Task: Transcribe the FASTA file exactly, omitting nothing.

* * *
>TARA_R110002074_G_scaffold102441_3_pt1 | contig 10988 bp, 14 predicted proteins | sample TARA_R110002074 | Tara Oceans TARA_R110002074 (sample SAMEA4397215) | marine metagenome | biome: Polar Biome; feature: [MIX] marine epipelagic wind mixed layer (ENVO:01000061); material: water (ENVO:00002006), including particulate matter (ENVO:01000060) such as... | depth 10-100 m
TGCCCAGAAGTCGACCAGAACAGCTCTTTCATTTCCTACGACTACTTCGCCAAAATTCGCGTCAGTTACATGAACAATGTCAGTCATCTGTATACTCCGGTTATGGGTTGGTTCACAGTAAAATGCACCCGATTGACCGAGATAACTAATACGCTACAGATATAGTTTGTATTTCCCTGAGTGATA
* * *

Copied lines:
>TARA_R110002074_G_scaffold102441_3_pt1 | contig 10988 bp, 14 predicted proteins | sample TARA_R110002074 | Tara Oceans TARA_R110002074 (sample SAMEA4397215) | marine metagenome | biome: Polar Biome; feature: [MIX] marine epipelagic wind mixed layer (ENVO:01000061); material: water (ENVO:00002006), including particulate matter (ENVO:01000060) such as... | depth 10-100 m
TGCCCAGAAGTCGACCAGAACAGCTCTTTCATTTCCTACGACTACTTCGCCAAAATTCGCGTCAGTTACATGAACAATGTCAGTCATCTGTATACTCCGGTTATGGGTTGGTTCACAGTAAAATGCACCCGATTGACCGAGATAACTAATACGCTACAGATATAGTTTGTATTTCCCTGAGTGATA